Supplier research 101: why should we research our suppliers?

Supplier research 101: why should we research our suppliers?

In 2022, Australian supermarkets were famously (or perhaps infamously) selling iceberg lettuce for over $10 a head because of sweeping problems in the supply chain caused by floods, war and the pandemic.

Just like the supermarkets rapidly running out of fresh green veggies, if one element of your supply chain fails to deliver, then your business can experience disruptions, delays, skyrocketing costs, shortages or other, more complex problems.

Clearly, researching a single supplier wasn’t going to stop natural disasters or geopolitical tensions affecting supermarket supply chains. But this example is one of a risk-aware supply chain that nevertheless experienced a convergence of supply problems that was exceptionally difficult to mitigate.

There are many reasons to make sure that you’re aware of any risks associated with your suppliers:

  • Long term viability of the partnership: supplier relationships are vital to the long term and stable operation of your business. Researching your suppliers before you select which one (or ones) to contract with helps you determine whether your relationship is likely to have the staying power you need to smoothly operate in your market for a long time.
  • Bringing a reliable product to market: your customers and clients need to know that when they purchase a product or service from you, it’s going to be delivered as advertised. Knowing for sure that your suppliers will provide supply to your business gives you the ability to fulfil your obligations to your customers.
  • Foreknowledge of weaknesses in your supply chain: your organisation is probably willing to accept some risks, to some degree, particularly in cases where it can’t be avoided, transferred or defended against. Even so, knowing what those risks might be and their likelihood of coming to pass enables you to plan for contingencies.
  • Selecting a supplier has an opportunity cost: your resources as a business are finite. That means that the choice of selecting one supplier means that you’re likely to forego selecting another. Researching your suppliers helps you feel certain that you’re making the best choice.

When you’re researching a supplier, you have to weigh up the costs and benefits of the relationship. For example, an overseas supplier might have the advantage of a wider variety of products at high quality and a lower price point, but a longer supply line may be exposed to risk from geopolitical factors; a shorter supply line and a local supplier might not be exposed to that risk, but may offer less variety.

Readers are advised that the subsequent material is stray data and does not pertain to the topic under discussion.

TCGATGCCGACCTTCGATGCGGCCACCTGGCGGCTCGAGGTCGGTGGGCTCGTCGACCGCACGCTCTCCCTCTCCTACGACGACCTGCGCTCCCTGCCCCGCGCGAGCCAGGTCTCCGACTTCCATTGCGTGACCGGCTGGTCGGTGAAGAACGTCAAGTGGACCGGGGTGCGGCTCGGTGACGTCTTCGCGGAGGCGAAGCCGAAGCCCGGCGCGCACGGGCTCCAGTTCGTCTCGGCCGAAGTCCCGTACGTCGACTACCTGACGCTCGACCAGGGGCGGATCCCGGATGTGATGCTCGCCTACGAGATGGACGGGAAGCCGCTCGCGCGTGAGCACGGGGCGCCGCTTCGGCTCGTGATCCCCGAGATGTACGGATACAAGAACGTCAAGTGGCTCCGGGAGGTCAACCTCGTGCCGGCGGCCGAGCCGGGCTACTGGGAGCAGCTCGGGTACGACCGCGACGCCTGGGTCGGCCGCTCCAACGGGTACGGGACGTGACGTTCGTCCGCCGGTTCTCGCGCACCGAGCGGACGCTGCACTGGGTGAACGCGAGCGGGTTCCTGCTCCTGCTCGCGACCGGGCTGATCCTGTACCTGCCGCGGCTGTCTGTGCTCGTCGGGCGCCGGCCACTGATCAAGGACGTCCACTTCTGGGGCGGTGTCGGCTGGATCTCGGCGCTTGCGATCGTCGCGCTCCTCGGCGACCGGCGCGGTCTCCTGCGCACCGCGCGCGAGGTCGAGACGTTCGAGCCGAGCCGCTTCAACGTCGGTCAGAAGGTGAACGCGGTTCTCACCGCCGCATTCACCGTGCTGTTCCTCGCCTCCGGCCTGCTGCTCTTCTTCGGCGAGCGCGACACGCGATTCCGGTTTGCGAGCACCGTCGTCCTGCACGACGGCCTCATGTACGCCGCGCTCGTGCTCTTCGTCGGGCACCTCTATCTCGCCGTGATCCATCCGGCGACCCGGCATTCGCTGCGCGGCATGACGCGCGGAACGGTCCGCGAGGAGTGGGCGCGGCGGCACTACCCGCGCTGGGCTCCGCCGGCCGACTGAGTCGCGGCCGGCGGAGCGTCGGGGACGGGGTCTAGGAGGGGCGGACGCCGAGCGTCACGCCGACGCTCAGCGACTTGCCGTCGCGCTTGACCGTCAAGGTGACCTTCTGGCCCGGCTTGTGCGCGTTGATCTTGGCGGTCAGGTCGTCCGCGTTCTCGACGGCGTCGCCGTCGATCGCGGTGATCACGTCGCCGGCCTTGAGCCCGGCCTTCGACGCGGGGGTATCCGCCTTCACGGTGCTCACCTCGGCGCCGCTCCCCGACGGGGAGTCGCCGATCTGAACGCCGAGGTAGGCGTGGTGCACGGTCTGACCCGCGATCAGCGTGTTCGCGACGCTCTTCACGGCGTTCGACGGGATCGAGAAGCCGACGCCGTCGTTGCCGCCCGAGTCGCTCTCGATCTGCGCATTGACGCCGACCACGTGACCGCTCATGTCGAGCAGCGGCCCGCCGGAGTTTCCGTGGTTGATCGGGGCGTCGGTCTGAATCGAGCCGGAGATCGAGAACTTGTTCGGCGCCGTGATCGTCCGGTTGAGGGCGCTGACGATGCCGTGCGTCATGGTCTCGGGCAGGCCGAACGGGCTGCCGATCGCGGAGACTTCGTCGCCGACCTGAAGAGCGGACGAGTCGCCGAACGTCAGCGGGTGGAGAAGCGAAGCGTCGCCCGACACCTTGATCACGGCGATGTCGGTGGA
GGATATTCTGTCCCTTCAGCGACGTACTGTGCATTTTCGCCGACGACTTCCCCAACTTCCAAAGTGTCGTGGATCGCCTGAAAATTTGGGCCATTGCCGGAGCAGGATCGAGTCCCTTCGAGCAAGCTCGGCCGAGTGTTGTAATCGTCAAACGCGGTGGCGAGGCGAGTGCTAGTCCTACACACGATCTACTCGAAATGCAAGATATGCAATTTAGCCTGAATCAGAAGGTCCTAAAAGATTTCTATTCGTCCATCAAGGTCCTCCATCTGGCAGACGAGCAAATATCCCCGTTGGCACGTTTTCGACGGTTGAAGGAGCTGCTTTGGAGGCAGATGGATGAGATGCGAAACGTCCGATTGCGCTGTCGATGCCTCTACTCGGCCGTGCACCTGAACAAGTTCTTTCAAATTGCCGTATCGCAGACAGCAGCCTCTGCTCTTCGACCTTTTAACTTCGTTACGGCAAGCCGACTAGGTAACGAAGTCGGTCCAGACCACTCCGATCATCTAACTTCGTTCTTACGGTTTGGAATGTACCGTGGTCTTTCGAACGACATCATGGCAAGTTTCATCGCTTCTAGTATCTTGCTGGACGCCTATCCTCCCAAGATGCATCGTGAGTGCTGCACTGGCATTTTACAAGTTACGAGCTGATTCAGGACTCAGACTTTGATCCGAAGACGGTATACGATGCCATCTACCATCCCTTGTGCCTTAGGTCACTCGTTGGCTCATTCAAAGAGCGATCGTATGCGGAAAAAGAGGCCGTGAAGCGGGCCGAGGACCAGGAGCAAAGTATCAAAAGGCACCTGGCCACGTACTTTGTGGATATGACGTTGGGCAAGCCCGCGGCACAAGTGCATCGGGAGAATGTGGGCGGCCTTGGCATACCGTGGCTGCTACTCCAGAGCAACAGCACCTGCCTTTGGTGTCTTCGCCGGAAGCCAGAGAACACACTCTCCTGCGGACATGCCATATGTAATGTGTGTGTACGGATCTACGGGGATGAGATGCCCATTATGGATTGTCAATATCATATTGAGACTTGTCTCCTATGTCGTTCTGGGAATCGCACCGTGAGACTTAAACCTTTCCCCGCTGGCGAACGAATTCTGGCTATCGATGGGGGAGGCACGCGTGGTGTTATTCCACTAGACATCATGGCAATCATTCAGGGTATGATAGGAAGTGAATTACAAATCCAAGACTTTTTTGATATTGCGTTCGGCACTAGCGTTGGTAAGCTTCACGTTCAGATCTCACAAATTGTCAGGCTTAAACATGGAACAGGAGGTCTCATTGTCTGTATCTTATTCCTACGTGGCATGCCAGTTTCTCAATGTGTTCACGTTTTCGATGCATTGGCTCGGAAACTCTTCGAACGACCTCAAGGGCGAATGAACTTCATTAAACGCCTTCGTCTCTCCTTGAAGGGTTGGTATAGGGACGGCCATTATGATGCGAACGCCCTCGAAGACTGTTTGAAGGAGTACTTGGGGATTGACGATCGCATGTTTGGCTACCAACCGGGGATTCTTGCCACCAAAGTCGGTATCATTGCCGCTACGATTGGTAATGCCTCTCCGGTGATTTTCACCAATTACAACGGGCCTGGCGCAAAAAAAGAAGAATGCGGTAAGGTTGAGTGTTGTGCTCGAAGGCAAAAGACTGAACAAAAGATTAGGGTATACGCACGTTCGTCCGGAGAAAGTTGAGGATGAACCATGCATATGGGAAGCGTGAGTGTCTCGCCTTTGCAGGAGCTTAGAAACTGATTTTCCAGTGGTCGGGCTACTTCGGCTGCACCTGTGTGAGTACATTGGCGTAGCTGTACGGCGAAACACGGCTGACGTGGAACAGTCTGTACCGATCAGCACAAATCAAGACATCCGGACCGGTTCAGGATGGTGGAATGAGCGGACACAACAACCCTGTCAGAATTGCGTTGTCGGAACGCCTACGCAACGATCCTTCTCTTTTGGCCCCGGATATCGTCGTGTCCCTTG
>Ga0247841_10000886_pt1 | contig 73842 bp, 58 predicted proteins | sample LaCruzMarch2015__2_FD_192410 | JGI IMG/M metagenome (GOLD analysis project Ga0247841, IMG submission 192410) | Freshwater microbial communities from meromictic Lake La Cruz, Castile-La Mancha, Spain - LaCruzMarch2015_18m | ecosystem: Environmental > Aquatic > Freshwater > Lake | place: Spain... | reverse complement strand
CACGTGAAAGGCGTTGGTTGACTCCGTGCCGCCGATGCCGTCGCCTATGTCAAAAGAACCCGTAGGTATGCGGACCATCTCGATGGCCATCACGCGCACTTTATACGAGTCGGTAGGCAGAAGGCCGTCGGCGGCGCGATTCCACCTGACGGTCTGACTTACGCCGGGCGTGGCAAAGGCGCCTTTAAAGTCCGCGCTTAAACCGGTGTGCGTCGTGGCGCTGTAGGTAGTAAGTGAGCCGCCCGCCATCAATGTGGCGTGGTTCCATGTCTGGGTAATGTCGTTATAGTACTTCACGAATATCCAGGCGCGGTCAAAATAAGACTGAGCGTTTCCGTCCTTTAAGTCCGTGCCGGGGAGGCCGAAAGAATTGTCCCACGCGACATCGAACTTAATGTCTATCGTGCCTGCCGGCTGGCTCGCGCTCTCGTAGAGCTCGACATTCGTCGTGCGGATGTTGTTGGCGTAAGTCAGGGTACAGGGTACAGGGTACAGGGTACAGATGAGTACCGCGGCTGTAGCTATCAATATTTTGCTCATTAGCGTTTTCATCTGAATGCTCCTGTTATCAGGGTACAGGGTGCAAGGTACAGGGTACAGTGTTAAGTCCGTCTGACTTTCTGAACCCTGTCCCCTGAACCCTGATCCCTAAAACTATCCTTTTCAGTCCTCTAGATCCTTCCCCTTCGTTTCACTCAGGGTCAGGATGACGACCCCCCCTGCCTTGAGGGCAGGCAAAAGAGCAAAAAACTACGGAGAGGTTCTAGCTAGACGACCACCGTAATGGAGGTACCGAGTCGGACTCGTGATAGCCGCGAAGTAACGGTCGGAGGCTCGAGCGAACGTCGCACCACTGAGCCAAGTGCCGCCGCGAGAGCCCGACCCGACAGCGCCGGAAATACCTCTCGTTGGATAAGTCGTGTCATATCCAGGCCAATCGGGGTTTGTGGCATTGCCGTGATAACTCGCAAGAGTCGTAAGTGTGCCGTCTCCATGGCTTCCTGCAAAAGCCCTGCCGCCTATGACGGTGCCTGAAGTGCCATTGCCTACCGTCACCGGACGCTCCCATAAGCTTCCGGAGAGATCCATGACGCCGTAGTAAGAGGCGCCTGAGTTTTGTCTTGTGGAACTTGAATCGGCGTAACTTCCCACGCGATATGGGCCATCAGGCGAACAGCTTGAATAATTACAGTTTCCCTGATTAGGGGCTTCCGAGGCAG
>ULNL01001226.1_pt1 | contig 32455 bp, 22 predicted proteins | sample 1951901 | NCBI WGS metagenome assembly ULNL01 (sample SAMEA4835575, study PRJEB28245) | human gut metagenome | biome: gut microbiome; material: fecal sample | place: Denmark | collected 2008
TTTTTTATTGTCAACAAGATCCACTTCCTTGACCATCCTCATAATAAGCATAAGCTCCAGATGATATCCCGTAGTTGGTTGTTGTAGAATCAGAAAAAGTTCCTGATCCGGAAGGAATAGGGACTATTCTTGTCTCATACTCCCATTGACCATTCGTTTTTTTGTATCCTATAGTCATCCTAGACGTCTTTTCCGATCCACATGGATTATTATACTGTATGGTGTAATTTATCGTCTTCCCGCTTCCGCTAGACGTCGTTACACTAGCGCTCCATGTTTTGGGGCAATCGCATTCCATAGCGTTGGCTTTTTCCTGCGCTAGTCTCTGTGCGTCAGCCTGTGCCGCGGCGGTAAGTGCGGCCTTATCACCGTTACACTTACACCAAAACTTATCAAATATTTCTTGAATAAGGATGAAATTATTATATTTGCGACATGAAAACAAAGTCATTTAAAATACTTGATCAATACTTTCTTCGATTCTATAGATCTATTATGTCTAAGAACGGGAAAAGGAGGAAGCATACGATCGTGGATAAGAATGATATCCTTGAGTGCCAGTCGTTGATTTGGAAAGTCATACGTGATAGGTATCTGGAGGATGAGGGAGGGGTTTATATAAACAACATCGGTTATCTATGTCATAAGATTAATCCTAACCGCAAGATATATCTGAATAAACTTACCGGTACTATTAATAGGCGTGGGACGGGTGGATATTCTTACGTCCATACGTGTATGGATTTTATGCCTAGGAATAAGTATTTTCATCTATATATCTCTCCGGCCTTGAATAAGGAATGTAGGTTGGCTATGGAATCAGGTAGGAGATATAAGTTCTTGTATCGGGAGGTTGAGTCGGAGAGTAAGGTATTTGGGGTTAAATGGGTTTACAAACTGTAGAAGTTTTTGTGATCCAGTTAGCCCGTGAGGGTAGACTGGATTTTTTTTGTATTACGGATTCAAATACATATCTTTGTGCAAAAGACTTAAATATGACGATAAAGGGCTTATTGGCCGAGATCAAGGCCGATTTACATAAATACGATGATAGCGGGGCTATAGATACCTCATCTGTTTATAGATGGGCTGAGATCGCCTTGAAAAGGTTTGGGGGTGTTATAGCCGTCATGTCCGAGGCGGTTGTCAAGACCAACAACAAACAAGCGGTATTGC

Four key categories of risks to think about when you’re researching possible suppliers are:

  • Operational risk

In business communications, “operational,” means that something relates to the routine day-to-day functions of the organisation. Operational risk in your supply chain is about policies, processes, or systems that might not be functioning as they should, and so it includes factors like the quality of the service or product supplied, the ability to meet the demands of schedules, lead time, logistics, staffing problems, or the organisation’s capacity to meet the scale of your demand for the product or service.

  • Social and environmental risk

These risks could include supply disruption due to environmental hazards, like floods or disease—real scenarios with which many of us have undoubtedly become more familiar during the last several years. Land and energy use and pollution also come into play here. Social risks include factors like child labour or other forms of exploitation in the supply chain. Not all organisations are required to prepare annual modern slavery statements under the Modern Slavery Act 2018, but many businesses voluntarily reject this supply chain risk on ethical and reputational grounds.

  • Strategic risk

This kind of risk is about the external events that can make it impossible to meet goals or responsibilities. Your business goals can be impacted by whether or not your suppliers are meeting theirs. Consider factors like their brand positioning and public relations, broad changes in the market, or new legislation on the horizon.

  • Financial risk

These risks are perhaps the most obvious. Your suppliers might encounter circumstances or events that threaten their ability to meet their financial obligations. Procurements or accounts payable will typically be on the lookout for obvious red flags such as poor credit ratings, whether or not bankruptcy or insolvency seems likely, industrial action with a high likelihood of significant deleterious outcomes, or new costly legislative requirements. If your suppliers can’t pay their bills, then they will not long be able to supply you.


When one organisation operates in the marketplace, it is necessarily reliant on other organisations. Supply chain risk management is, for most of us, simply a necessary part of doing business.

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